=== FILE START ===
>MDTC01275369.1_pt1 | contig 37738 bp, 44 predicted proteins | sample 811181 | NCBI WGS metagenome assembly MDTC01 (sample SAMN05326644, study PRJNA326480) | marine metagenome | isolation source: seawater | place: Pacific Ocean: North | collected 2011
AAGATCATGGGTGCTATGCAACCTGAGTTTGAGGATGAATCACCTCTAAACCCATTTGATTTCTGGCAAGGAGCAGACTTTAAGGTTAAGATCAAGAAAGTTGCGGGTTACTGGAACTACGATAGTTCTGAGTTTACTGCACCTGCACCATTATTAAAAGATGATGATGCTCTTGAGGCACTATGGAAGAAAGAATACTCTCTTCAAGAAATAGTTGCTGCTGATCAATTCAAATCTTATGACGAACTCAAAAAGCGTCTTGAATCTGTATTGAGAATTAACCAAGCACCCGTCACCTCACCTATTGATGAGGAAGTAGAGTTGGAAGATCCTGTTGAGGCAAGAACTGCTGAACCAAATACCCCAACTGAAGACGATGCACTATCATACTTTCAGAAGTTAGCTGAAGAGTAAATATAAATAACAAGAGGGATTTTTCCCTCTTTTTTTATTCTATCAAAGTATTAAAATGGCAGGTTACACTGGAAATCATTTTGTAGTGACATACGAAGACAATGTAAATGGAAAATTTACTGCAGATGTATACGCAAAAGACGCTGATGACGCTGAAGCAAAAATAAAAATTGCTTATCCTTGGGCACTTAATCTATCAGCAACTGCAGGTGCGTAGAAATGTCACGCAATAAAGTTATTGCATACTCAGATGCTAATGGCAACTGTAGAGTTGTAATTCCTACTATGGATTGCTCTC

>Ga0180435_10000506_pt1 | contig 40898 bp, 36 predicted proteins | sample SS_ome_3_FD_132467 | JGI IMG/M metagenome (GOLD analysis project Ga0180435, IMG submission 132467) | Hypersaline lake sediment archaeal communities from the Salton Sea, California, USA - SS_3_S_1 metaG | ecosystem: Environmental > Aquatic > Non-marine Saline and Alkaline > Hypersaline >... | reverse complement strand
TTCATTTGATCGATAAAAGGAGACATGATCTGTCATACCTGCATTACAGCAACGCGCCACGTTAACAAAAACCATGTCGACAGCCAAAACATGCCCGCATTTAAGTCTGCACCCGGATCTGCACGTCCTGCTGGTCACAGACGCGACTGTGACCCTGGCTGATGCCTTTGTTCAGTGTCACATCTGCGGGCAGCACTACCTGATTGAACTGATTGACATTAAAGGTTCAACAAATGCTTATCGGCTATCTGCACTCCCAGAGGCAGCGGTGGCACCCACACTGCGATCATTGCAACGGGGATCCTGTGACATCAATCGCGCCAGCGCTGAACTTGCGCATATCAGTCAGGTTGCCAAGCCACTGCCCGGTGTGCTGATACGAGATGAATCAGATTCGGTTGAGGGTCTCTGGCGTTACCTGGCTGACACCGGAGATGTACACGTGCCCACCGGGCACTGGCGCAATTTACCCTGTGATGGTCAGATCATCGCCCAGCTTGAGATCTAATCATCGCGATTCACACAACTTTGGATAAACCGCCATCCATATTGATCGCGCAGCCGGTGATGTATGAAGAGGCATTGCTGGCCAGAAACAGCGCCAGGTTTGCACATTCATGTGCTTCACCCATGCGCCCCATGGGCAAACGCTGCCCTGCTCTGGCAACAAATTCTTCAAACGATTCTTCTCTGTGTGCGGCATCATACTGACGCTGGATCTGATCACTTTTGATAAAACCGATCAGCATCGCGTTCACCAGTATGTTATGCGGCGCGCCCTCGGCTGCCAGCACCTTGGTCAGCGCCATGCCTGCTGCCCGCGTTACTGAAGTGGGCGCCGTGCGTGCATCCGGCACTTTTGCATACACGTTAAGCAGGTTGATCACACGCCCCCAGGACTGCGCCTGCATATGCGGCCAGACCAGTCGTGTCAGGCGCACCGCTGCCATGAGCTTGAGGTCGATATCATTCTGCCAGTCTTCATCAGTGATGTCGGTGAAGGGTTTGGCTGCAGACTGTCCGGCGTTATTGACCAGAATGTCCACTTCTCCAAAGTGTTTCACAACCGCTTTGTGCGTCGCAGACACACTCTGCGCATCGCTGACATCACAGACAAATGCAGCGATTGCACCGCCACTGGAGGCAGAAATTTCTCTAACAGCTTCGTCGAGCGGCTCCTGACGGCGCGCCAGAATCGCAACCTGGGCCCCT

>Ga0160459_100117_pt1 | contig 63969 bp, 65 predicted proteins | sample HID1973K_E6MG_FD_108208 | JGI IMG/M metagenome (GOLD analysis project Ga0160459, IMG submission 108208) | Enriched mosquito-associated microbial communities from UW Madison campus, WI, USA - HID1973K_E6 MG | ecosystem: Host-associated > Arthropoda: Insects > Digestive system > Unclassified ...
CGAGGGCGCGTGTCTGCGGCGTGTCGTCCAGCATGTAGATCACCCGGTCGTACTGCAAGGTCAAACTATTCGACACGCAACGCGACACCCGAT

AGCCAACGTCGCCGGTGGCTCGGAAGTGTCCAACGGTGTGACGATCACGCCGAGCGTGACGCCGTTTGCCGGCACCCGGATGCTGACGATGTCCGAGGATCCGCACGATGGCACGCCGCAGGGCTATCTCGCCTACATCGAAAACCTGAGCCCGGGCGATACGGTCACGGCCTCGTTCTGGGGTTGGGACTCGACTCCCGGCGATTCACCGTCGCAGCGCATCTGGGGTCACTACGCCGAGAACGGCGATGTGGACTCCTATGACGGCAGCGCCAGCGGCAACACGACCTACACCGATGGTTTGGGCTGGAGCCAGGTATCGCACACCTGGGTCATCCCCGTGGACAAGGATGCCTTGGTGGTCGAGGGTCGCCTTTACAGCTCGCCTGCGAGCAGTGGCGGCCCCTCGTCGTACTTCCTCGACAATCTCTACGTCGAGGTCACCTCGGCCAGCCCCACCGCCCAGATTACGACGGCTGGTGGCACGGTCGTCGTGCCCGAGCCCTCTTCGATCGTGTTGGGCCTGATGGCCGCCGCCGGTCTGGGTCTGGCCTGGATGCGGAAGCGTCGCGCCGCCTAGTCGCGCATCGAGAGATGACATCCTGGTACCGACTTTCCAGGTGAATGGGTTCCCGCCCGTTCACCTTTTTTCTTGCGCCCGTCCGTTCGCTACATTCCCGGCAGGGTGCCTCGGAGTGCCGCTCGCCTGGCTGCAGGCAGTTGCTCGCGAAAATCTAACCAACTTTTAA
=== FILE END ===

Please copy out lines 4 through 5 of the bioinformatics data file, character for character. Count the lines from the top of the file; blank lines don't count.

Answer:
TTCATTTGATCGATAAAAGGAGACATGATCTGTCATACCTGCATTACAGCAACGCGCCACGTTAACAAAAACCATGTCGACAGCCAAAACATGCCCGCATTTAAGTCTGCACCCGGATCTGCACGTCCTGCTGGTCACAGACGCGACTGTGACCCTGGCTGATGCCTTTGTTCAGTGTCACATCTGCGGGCAGCACTACCTGATTGAACTGATTGACATTAAAGGTTCAACAAATGCTTATCGGCTATCTGCACTCCCAGAGGCAGCGGTGGCACCCACACTGCGATCATTGCAACGGGGATCCTGTGACATCAATCGCGCCAGCGCTGAACTTGCGCATATCAGTCAGGTTGCCAAGCCACTGCCCGGTGTGCTGATACGAGATGAATCAGATTCGGTTGAGGGTCTCTGGCGTTACCTGGCTGACACCGGAGATGTACACGTGCCCACCGGGCACTGGCGCAATTTACCCTGTGATGGTCAGATCATCGCCCAGCTTGAGATCTAATCATCGCGATTCACACAACTTTGGATAAACCGCCATCCATATTGATCGCGCAGCCGGTGATGTATGAAGAGGCATTGCTGGCCAGAAACAGCGCCAGGTTTGCACATTCATGTGCTTCACCCATGCGCCCCATGGGCAAACGCTGCCCTGCTCTGGCAACAAATTCTTCAAACGATTCTTCTCTGTGTGCGGCATCATACTGACGCTGGATCTGATCACTTTTGATAAAACCGATCAGCATCGCGTTCACCAGTATGTTATGCGGCGCGCCCTCGGCTGCCAGCACCTTGGTCAGCGCCATGCCTGCTGCCCGCGTTACTGAAGTGGGCGCCGTGCGTGCATCCGGCACTTTTGCATACACGTTAAGCAGGTTGATCACACGCCCCCAGGACTGCGCCTGCATATGCGGCCAGACCAGTCGTGTCAGGCGCACCGCTGCCATGAGCTTGAGGTCGATATCATTCTGCCAGTCTTCATCAGTGATGTCGGTGAAGGGTTTGGCTGCAGACTGTCCGGCGTTATTGACCAGAATGTCCACTTCTCCAAAGTGTTTCACAACCGCTTTGTGCGTCGCAGACACACTCTGCGCATCGCTGACATCACAGACAAATGCAGCGATTGCACCGCCACTGGAGGCAGAAATTTCTCTAACAGCTTCGTCGAGCGGCTCCTGACGGCGCGCCAGAATCGCAACCTGGGCCCCT

>Ga0160459_100117_pt1 | contig 63969 bp, 65 predicted proteins | sample HID1973K_E6MG_FD_108208 | JGI IMG/M metagenome (GOLD analysis project Ga0160459, IMG submission 108208) | Enriched mosquito-associated microbial communities from UW Madison campus, WI, USA - HID1973K_E6 MG | ecosystem: Host-associated > Arthropoda: Insects > Digestive system > Unclassified ...